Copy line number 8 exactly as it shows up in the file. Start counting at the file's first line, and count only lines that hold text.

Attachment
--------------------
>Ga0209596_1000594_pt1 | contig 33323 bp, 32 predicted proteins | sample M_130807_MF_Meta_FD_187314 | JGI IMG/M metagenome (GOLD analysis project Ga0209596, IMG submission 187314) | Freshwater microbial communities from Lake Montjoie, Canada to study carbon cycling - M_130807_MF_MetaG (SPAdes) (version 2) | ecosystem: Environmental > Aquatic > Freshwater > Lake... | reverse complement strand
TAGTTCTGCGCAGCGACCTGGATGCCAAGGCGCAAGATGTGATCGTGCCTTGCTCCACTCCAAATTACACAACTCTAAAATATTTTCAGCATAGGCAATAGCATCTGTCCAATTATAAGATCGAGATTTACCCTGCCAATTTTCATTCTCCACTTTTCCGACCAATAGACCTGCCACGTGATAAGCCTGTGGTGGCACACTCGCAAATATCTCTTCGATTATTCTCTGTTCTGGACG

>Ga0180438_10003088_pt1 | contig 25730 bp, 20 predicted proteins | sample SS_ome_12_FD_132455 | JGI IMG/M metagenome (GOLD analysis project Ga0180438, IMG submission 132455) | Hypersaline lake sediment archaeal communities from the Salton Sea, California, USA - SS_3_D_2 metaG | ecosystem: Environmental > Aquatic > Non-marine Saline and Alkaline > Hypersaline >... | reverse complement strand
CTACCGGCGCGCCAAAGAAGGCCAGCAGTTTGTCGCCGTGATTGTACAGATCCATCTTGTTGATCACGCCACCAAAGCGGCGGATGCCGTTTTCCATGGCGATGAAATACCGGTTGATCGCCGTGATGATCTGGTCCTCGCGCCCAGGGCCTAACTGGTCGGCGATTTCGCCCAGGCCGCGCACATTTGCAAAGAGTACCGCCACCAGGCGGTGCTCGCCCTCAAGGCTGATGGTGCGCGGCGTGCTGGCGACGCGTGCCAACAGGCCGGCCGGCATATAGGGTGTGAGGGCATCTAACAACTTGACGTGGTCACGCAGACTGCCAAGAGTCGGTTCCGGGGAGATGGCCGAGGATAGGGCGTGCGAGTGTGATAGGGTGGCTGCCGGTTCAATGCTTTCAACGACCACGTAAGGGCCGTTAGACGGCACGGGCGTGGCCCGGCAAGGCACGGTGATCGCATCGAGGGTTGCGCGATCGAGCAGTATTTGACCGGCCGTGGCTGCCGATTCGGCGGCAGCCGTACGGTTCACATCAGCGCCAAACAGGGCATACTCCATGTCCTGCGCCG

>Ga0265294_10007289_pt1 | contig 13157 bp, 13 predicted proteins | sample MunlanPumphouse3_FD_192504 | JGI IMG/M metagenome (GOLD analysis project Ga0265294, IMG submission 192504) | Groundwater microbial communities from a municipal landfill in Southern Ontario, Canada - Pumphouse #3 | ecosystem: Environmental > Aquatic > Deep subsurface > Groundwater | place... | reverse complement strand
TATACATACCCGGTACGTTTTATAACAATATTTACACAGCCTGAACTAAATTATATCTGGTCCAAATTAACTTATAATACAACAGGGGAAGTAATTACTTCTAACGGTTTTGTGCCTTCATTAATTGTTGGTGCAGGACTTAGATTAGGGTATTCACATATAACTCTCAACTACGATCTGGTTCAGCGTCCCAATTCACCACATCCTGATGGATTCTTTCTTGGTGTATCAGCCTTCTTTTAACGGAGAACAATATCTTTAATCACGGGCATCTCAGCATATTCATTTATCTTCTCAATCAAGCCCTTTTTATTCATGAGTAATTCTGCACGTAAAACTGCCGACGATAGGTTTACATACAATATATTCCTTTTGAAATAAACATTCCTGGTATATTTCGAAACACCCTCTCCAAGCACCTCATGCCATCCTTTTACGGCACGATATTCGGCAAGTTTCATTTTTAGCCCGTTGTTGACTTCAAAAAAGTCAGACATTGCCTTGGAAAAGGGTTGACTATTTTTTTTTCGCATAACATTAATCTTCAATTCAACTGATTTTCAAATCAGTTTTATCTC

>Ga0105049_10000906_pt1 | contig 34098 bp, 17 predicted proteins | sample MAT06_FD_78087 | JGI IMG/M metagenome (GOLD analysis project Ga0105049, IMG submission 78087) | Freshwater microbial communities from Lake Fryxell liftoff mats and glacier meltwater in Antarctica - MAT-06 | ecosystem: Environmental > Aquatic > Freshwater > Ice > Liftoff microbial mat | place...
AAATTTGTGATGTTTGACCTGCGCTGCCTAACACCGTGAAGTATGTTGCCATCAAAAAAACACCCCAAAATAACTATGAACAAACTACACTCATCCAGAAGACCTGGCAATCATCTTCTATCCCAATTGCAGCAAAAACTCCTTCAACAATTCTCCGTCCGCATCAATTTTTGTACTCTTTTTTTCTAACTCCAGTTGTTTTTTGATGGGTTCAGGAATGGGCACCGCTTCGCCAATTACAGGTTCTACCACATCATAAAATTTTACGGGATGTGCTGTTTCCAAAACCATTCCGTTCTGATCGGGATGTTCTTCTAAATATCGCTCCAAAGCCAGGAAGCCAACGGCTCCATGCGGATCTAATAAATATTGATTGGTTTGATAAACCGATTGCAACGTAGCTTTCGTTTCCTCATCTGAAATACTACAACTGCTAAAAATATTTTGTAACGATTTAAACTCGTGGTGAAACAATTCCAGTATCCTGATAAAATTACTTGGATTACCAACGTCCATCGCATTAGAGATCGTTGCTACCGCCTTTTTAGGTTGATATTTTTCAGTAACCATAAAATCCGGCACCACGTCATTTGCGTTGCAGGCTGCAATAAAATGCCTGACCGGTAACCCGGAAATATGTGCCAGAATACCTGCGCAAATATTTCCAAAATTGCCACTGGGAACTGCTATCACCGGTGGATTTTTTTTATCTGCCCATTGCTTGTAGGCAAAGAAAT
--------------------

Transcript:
AAATTTGTGATGTTTGACCTGCGCTGCCTAACACCGTGAAGTATGTTGCCATCAAAAAAACACCCCAAAATAACTATGAACAAACTACACTCATCCAGAAGACCTGGCAATCATCTTCTATCCCAATTGCAGCAAAAACTCCTTCAACAATTCTCCGTCCGCATCAATTTTTGTACTCTTTTTTTCTAACTCCAGTTGTTTTTTGATGGGTTCAGGAATGGGCACCGCTTCGCCAATTACAGGTTCTACCACATCATAAAATTTTACGGGATGTGCTGTTTCCAAAACCATTCCGTTCTGATCGGGATGTTCTTCTAAATATCGCTCCAAAGCCAGGAAGCCAACGGCTCCATGCGGATCTAATAAATATTGATTGGTTTGATAAACCGATTGCAACGTAGCTTTCGTTTCCTCATCTGAAATACTACAACTGCTAAAAATATTTTGTAACGATTTAAACTCGTGGTGAAACAATTCCAGTATCCTGATAAAATTACTTGGATTACCAACGTCCATCGCATTAGAGATCGTTGCTACCGCCTTTTTAGGTTGATATTTTTCAGTAACCATAAAATCCGGCACCACGTCATTTGCGTTGCAGGCTGCAATAAAATGCCTGACCGGTAACCCGGAAATATGTGCCAGAATACCTGCGCAAATATTTCCAAAATTGCCACTGGGAACTGCTATCACCGGTGGATTTTTTTTATCTGCCCATTGCTTGTAGGCAAAGAAAT